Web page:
Most people would say that any amount of water in the crawl space is too much.
The reality is, that most have some amount of water—-even if it is condensation trapped under the ground cover—-where any effect it could have on the house structure is minimized. Many crawl spaces show signs of past moisture—-with high water marks on the foundation and other structures, while others have actual standing water in them—-sometimes even on top of the plastic ground cover.
It is very important to the health of the home to control moisture levels. The high water line in the crawl space pictured below is pretty obvious—-and may actually date to the time of construction. The hole in the foundation at the center of the picture is a “gravity” drain that was installed to drain the crawl space during construction—-before the roof is installed. These gravity drains prevent the “swimming-pool effect.” These drains can just as easily flood crawl spaces from the outside if exterior water sources aren’t controlled properly. They can also act as an emergency outlet in the event of burst plumbing pipes.
In this next picture the high water mark visible on the chimney (and on the support post to the left) happened since original construction. The water would have been at least 5 feet deep—–most likely accounting for the new water heater visible in the background.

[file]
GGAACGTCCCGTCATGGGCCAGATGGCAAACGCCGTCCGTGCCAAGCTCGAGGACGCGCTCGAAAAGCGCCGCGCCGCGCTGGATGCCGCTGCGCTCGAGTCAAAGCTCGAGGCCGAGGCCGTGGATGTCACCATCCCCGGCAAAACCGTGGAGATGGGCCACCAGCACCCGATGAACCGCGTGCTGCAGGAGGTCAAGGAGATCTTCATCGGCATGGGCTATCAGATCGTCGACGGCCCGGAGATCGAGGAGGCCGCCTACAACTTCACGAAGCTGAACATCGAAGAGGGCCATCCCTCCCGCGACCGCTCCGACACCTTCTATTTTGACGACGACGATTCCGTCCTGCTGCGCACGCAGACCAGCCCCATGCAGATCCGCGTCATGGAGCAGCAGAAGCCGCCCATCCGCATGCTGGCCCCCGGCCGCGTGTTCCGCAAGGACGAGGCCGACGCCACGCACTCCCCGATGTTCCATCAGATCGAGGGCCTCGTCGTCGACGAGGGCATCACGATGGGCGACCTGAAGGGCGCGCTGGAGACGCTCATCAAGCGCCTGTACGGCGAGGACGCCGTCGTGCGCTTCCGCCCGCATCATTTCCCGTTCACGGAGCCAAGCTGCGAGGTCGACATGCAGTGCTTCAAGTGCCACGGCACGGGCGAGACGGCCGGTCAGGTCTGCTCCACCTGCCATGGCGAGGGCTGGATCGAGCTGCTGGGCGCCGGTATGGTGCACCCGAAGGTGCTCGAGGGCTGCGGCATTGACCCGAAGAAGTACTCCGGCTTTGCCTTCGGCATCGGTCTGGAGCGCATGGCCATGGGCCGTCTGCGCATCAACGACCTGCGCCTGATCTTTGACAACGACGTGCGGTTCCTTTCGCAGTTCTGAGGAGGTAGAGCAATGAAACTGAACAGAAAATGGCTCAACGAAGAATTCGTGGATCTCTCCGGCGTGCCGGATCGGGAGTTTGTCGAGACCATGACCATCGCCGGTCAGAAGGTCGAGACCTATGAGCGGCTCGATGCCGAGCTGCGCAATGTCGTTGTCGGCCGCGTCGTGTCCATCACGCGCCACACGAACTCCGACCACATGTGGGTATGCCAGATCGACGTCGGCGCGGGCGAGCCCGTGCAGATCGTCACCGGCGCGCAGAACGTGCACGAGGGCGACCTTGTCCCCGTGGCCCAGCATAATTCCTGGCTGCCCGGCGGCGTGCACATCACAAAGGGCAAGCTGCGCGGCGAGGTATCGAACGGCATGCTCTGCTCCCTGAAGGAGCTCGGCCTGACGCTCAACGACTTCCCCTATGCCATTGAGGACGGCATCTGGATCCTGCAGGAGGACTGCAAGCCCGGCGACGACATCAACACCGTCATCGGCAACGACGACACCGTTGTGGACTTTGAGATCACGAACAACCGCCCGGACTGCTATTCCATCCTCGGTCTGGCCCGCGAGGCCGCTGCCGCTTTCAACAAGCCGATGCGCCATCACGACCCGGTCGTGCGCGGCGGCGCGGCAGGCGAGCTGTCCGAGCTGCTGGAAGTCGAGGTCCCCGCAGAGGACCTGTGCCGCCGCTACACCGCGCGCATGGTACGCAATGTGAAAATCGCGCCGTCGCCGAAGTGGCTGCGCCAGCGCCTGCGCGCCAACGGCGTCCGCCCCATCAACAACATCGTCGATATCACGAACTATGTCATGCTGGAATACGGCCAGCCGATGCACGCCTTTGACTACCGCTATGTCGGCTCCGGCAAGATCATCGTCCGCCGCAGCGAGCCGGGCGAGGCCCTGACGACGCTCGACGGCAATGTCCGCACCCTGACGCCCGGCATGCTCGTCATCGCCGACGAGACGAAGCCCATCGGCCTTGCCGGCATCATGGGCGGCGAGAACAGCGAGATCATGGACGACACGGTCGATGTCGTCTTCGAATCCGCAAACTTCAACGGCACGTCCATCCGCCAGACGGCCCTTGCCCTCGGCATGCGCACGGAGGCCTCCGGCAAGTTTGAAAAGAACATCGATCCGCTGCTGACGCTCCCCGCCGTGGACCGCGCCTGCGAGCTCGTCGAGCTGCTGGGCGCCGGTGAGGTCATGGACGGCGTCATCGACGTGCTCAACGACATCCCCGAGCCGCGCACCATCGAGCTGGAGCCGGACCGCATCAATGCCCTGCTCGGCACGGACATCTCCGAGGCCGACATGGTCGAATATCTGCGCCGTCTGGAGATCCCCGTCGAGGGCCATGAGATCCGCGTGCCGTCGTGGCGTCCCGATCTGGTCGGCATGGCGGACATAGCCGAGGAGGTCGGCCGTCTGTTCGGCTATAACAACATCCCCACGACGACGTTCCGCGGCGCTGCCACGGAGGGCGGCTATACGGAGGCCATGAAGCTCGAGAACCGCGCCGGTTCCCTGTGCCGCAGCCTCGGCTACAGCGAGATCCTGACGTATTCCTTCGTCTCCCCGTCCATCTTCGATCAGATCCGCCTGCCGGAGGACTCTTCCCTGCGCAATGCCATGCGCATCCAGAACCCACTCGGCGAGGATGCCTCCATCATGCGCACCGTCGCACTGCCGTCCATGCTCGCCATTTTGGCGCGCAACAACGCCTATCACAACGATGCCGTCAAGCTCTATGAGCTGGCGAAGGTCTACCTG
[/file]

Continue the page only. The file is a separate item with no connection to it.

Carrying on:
Take a look at this next picture. The grey “socks” on all of these support posts are stains from long standing, but seasonal, flooding—-perhaps every winter this crawl space becomes a swimming pool.
When conditions in the crawl space get this bad, in this neck of the woods, it can be a big problem. Water evaporates and becomes—-“water vapor” (a gas). As the water vapor rises through the home, it condenses back into water on the first surface it reaches that is cold enough. This might be windows in the living space or the roof sheathing in the attic. When this happens in the attic, the roof structures can be destroyed just as badly as the structures in the crawl space itself. In this next picture you can see how all of the roof sheathing is black with fungal-growth—–mold—-even right next to the vent. Even in well vented crawl spaces and well vented attics, this much water in the crawl space is going to be a problem for the house.
Too much water in the crawl space is never enough—-it is too much.
Charles Buell, Seattle Home Inspector
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